Canadian consumer debt balloons by over $80 billion

Study finds skyrocketing personal debt levels despite higher borrowing costs

Canadian consumer debt balloons by over $80 billion

Canadian consumer debt grew $80.9 billion since Q3 of 2022, rising to $2.4 trillion in Q3 of this year, according to the latest market pulse consumer credit trends and insights report from Equifax Canada. Mortgage debt grew by 1.7% from Q2 of 2023, despite higher rates, while non-mortgage debt grew by 1.2%.

Canadians are spending more on credit cards too. In Q3 of 2023 Canadian credit card balances hit a new all-time higher – hitting $113.4 billion. That number represents a 16% year over year increase. The study also found that 6 million new cards were opened in the past 12 months, an increase of 13.7%.

Some of those new card openings can be attributed to immigration and population growth. In the past year Canada added 1.3 million new card holders. However, the remaining 4.7 million cards may be explained in part by increased financial strain. Equifax’s report found that the average balance of credit card holders rose by almost $400, from $3,727 to $4,119. Those averages are now higher than pre-pandemic levels.

Consumers at the bottom end of the credit spectrum — with credit scores below 620 — increased their credit card balances by 13.9% since Q3 of 2022. The average credit card spend per consumer rose by 2.2%, but payments only increased by 1.7%.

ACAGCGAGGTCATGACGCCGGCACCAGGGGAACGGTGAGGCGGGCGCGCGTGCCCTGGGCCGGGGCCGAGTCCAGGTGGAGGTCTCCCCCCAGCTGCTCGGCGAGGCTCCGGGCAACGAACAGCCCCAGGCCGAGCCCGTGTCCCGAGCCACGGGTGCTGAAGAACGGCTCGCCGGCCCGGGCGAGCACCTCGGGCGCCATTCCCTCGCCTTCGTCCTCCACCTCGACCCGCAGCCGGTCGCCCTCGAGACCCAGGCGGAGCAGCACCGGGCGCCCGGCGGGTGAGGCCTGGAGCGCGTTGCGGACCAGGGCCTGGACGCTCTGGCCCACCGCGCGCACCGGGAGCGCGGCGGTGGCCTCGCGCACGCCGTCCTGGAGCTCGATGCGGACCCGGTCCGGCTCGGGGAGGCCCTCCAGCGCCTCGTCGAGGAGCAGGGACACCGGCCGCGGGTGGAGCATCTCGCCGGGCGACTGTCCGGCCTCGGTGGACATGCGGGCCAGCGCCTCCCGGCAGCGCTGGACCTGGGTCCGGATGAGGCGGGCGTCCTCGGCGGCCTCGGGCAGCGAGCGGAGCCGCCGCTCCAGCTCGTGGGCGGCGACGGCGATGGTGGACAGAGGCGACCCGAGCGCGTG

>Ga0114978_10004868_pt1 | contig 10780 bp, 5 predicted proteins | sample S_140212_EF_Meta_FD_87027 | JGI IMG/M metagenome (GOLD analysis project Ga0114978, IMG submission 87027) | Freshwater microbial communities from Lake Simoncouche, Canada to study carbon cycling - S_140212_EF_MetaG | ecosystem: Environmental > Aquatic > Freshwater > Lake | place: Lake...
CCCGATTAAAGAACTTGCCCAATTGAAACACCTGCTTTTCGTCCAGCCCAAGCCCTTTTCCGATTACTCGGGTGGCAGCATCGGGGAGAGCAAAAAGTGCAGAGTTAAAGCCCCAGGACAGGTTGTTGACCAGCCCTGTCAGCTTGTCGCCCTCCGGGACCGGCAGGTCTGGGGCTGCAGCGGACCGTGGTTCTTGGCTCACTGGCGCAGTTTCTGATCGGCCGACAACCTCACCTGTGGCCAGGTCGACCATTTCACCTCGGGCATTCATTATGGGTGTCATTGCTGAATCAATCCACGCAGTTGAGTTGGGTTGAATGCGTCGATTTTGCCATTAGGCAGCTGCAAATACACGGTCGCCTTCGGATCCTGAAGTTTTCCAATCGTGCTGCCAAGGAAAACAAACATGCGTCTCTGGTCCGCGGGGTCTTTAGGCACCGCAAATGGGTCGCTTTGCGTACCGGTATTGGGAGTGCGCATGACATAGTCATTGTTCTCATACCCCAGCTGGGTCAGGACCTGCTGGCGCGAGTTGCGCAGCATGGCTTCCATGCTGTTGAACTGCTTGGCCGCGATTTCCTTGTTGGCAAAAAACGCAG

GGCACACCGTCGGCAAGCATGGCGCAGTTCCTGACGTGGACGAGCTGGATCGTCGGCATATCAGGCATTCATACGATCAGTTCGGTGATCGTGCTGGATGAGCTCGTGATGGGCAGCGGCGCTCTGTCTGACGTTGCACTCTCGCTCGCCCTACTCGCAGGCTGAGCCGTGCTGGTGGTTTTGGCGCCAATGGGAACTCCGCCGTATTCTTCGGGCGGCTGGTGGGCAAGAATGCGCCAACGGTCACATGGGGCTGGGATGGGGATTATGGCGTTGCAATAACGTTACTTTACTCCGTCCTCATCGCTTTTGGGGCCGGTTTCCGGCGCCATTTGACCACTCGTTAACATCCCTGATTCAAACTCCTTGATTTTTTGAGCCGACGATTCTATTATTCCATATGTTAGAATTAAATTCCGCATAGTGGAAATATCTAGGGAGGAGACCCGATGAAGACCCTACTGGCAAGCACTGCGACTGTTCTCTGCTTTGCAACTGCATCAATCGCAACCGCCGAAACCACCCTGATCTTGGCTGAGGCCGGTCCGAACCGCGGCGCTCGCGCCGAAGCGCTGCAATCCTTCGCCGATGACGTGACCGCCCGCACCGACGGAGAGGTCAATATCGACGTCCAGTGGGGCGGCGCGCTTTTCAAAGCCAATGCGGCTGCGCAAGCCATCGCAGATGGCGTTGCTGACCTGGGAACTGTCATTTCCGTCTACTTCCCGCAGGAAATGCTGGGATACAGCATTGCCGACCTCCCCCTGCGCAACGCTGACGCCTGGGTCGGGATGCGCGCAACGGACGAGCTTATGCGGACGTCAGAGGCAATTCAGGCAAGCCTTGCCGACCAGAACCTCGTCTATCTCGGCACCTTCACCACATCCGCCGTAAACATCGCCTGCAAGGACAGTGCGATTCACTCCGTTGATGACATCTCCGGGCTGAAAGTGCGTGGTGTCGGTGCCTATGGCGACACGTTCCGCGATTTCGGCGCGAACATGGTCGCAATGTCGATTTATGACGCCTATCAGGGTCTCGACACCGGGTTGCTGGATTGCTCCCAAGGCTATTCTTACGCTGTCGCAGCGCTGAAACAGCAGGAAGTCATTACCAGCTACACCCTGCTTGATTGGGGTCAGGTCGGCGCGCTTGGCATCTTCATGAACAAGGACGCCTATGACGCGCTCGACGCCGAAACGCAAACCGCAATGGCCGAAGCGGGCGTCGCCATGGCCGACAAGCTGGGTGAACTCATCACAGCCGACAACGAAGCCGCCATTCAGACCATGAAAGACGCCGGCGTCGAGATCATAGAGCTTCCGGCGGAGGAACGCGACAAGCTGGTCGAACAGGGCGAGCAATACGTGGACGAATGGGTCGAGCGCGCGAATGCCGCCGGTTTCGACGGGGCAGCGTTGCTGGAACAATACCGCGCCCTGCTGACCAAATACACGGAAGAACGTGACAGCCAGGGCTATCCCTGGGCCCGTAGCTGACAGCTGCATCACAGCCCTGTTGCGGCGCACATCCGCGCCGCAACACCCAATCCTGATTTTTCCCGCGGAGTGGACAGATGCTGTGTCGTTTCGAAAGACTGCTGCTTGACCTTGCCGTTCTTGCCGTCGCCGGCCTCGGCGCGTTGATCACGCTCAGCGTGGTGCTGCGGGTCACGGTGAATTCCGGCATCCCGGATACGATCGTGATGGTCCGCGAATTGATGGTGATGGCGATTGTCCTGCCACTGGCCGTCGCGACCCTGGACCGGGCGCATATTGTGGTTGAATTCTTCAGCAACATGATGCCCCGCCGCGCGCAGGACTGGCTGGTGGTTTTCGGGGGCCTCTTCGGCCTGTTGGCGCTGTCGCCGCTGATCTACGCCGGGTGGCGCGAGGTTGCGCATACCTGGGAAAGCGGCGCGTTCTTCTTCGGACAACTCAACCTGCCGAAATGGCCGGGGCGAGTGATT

“The increase in credit card debt is being driven by several factors, including the rising cost of living, higher interest rates, and the economic slowdown,” noted Rebecca Oakes, Vice-President of Advanced Analytics at Equifax Canada. “These factors are putting a strain on household budgets, making it difficult for many Canadians to make ends meet.”

Even if we were to consider the impact of inflation on the cost of goods, Oakes describes the increase in credit card balances as “substantial.”

The report also highlights a worrying rise in delinquencies among Canadians. One in 25 Canadians missed a payment on at least one product in the past year, up from one in 31. That amounts to over 139,000 more consumers who have missed a payment. The overall non-mortgage delinquency rate rose by 29.2%. Ontario and B.C. saw the fastest rates of increase, at 35.4% and 34.5% respectively.

Overall delinquency levels are still below pre-pandemic levels, but Oakes notes that indicators of financial strain are growing faster.

“Delinquencies are on the rise, especially in Ontario and British Columbia,” said Oakes. “Increasing rental costs are the norm. Mortgage holders are starting to miss payments, particularly first-time homebuyers and those who renewed their mortgages during the peak interest rate periods over the last 12 months. With many upcoming mortgage renewals, consumers need to prepare for potential payment shocks.”